Granderson's great upside


I remember seeing the blurb on the bottom of the newscast's screen.

"New Zealand earthquake causes small tsunami."

A "small tsunami"? Did we know this was even possible? When the quake first happened, coastal cities were on high alert, but apparently the waves generated by this magnitude 7.8 undersea tremor were only eight inches high. There were no injuries reported, although I have it on good authority that if it were not the middle of New Zealand's winter, several Kiwi children might have lost significant parts of their sandcastles.

Of course, it is the middle of summer here, just days after the All-Star break, and while the Midsummer Classic doesn't have any tangible impact on your roster's stats, that's not to say it doesn't generate waves of perception that wash over the fantasy landscape.

Can you ride these waves? That depends on the player, and how big you want the swells to, um, swell.

Casing the joint

We love to think trades are driven by value, but they're not. They're about perception. If a position is perceived as thin, the best players are worth more in trade. If a pitcher is perceived as having dominant stuff, he brings more in a deal even if his production looks a lot like that of someone far less heralded.

That's why having or pursuing a player who was on an All-Star roster comes with slightly different rules. Usually, the All-Star festivities don't actually affect a player's future production, with the notable exception of Bobby Abreu losing his power production following the 2005 home run contest. However, a player's inclusion on his league's roster can change perception in a way that makes him easier to sell, or harder to acquire.

Of course, All-Star buzz is a trailing indicator. Brandon Inge's 21 homers got him into the game, but the voting was done by the time he was batting barely better than .200 for the month of July. Ted Lilly made the team because of his overall numbers, but they don't tell the story of a guy who has lowered his ERA and his walk rate in each month of the season.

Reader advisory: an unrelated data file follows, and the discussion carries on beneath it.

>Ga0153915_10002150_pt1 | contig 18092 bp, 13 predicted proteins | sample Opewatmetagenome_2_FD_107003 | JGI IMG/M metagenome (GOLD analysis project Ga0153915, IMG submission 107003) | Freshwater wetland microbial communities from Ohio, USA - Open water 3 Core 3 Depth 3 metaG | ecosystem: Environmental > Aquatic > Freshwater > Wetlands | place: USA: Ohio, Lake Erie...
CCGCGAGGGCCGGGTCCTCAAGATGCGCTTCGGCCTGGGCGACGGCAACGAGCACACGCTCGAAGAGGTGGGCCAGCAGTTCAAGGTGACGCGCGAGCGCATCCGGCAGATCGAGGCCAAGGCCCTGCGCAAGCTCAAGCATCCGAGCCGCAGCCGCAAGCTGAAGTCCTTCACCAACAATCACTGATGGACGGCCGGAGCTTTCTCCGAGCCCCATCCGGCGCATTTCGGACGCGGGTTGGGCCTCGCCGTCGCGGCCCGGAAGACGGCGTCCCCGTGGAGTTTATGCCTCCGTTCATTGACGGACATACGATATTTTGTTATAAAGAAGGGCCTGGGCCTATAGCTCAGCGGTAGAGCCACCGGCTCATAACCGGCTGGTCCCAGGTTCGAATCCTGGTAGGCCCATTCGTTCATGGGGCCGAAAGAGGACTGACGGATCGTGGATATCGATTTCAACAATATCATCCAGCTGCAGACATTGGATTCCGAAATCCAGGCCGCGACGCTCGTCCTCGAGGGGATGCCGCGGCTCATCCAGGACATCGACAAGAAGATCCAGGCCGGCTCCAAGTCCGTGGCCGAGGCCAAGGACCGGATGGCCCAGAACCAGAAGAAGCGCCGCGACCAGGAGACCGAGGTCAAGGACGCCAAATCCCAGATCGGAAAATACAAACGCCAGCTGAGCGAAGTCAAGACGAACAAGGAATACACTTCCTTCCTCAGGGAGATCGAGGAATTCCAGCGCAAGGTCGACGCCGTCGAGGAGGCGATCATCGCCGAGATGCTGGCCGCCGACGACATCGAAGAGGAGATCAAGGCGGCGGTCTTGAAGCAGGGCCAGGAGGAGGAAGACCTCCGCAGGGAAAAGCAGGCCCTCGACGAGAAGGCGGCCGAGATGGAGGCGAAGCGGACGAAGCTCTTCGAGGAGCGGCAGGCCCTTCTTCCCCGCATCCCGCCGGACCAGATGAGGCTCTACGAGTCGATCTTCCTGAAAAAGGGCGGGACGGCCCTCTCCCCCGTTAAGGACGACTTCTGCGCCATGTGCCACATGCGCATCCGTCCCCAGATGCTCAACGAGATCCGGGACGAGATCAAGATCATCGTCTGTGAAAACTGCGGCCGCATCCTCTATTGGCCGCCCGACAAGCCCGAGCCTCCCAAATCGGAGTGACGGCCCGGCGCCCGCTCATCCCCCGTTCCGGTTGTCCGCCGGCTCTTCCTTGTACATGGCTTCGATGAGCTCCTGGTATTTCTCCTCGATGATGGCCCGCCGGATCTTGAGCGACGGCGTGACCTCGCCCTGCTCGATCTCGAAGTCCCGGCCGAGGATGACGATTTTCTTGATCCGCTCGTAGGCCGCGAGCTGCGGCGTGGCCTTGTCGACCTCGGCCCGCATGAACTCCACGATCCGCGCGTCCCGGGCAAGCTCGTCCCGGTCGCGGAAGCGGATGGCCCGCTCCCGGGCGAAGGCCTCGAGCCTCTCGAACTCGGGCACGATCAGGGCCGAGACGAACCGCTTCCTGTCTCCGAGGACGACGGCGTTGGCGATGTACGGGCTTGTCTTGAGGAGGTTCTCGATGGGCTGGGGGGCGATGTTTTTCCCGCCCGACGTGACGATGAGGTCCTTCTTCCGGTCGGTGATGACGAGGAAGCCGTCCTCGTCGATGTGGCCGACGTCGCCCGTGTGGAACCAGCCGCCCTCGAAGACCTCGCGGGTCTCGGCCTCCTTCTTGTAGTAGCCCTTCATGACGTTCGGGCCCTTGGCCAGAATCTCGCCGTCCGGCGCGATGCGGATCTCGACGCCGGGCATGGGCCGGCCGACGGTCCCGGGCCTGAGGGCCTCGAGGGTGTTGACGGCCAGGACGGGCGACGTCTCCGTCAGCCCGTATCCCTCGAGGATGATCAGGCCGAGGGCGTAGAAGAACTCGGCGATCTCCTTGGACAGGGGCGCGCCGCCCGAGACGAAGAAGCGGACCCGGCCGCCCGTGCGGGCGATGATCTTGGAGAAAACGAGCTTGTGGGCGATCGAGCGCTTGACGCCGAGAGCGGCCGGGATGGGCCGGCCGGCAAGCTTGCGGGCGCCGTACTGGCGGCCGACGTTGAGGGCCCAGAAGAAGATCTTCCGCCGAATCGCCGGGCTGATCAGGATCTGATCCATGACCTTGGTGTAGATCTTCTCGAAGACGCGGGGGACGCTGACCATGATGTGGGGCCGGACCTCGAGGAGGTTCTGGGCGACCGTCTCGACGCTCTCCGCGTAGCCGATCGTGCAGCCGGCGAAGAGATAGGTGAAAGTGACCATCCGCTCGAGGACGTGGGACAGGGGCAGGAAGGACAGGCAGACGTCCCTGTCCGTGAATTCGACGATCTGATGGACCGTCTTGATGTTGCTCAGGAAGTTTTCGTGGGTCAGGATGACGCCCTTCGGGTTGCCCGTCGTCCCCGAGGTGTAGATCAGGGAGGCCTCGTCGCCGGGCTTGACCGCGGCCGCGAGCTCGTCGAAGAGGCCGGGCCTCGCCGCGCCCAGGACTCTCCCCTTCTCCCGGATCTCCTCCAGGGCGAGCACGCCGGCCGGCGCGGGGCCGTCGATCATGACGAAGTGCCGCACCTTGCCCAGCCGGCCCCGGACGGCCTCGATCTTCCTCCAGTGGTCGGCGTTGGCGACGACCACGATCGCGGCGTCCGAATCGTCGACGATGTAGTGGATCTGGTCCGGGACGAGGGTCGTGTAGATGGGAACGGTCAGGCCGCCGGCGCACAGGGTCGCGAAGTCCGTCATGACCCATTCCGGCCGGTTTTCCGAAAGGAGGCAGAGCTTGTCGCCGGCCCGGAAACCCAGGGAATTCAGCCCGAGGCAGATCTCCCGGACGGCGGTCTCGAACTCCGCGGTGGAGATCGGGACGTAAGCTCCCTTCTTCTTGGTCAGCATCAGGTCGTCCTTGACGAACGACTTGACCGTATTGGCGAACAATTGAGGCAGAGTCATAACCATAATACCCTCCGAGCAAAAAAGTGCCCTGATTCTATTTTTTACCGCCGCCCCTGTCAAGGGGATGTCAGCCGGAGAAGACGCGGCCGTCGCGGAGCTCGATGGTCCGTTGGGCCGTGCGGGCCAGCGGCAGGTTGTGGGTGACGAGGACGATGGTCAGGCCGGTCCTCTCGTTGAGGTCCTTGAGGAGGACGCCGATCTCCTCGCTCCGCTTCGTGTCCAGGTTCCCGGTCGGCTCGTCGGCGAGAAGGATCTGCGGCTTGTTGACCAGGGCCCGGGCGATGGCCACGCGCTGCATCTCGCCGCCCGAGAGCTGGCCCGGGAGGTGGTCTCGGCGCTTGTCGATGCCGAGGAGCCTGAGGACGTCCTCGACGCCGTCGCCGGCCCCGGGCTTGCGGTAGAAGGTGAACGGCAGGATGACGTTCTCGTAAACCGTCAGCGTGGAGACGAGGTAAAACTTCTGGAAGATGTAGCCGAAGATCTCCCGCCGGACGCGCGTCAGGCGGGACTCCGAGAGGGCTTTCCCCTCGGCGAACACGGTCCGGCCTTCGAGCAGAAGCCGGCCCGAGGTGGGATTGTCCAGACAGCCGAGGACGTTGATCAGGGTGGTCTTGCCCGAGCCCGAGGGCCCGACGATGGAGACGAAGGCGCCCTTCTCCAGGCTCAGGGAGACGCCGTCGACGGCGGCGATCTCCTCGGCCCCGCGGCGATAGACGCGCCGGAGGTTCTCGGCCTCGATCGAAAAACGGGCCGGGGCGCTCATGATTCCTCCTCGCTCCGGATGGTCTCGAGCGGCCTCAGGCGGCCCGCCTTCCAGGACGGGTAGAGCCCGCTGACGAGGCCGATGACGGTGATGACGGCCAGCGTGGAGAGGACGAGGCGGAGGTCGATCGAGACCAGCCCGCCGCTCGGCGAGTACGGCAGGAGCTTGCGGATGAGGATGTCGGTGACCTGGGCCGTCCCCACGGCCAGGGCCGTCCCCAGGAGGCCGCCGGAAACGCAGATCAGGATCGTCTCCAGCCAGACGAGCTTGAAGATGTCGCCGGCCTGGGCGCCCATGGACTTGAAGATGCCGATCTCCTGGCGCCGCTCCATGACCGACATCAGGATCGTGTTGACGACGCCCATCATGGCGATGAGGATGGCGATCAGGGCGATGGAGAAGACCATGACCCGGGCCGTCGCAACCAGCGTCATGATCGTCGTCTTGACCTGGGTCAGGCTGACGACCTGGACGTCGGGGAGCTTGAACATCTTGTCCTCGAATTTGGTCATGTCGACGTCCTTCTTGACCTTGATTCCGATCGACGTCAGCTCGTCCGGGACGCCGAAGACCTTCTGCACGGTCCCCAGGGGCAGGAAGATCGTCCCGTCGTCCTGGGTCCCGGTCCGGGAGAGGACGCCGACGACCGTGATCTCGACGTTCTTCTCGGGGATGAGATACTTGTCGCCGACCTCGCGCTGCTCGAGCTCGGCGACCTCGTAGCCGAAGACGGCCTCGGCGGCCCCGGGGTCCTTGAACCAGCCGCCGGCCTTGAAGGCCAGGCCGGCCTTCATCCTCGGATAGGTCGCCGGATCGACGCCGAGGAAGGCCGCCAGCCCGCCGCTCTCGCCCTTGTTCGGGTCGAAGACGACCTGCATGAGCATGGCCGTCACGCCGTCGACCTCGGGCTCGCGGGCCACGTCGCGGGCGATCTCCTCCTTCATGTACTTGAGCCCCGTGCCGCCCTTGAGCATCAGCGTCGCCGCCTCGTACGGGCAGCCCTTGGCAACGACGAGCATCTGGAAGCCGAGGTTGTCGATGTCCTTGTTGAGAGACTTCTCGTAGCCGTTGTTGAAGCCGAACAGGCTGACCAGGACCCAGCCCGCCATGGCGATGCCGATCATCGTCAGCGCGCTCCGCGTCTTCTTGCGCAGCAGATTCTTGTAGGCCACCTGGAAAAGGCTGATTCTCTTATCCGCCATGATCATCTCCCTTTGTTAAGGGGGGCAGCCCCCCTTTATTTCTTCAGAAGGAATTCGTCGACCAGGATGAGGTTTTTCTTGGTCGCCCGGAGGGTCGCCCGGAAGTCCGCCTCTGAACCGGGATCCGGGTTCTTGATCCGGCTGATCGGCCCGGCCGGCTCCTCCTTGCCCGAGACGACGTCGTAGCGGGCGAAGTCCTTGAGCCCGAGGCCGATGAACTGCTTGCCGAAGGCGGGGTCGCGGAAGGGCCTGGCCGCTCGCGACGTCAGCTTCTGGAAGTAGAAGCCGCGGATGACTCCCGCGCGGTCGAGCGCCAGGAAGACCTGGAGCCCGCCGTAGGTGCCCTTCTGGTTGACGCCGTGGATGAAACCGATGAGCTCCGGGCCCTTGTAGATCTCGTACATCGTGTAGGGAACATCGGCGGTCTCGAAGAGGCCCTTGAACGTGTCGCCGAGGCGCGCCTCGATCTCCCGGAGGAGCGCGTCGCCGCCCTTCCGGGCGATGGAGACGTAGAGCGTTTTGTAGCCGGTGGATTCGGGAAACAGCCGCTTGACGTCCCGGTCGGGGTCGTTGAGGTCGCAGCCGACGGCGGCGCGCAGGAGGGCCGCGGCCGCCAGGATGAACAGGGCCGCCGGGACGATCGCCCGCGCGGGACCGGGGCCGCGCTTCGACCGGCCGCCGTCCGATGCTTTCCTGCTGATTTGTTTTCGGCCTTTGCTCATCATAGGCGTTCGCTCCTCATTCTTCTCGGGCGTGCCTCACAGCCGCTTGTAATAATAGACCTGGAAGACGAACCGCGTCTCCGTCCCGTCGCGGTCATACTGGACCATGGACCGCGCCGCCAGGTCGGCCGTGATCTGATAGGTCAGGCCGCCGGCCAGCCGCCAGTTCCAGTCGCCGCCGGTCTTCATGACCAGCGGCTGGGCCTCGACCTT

The point is, not all "stars" are created equal. There are some guys who played in the All-Star Game who are still on the rise, while there are other players who may look back on it as the peak of their seasons. If you can swap the latter for the former, you could get the most valuable commodity in fantasy: a second-half All-Star.

Three All-Stars I'm stealing

Ted Lilly, SP, Cubs: In addition to what I mentioned above, I also believe the Cubs will improve in the second half of the year. As Chicago's most consistent and dominant starter right now -- sorry Mr. Zambrano and Mr. Harden -- expecting another nine wins in the second half seems reasonable. Since May began, he has lasted at least six innings in every start, and has allowed more than three earned runs only twice. Despite his All-Star status, I bet he could be had for younger, flashier names like Clayton Kershaw or Jon Lester. In a keeper league, I'll take the young guns. In ESPN.com standard leagues, I think it goes the other way.

Curtis Granderson, OF, Tigers: One of three players with a legitimate shot at going 30-30 this year -- sorry Mark Reynolds fans, but the speed can't hold pace -- Granderson's disappointing average is unlikely to crush you over the course of another 70-plus games. But if the Tigers move him out of the leadoff spot, he could give you even more back in return. In 60 at-bats in the fourth and fifth slot in the lineup, Granderson has batted .320 with an OPS of .937. There might be some worrying about his stolen bases if he drops down, but he swiped four of his 15 first-half bags from the No. 5 spot. With his .217 batting average leading off innings and career high fly ball percentage, it's clear that he's more Alfonso Soriano than Rickey Henderson.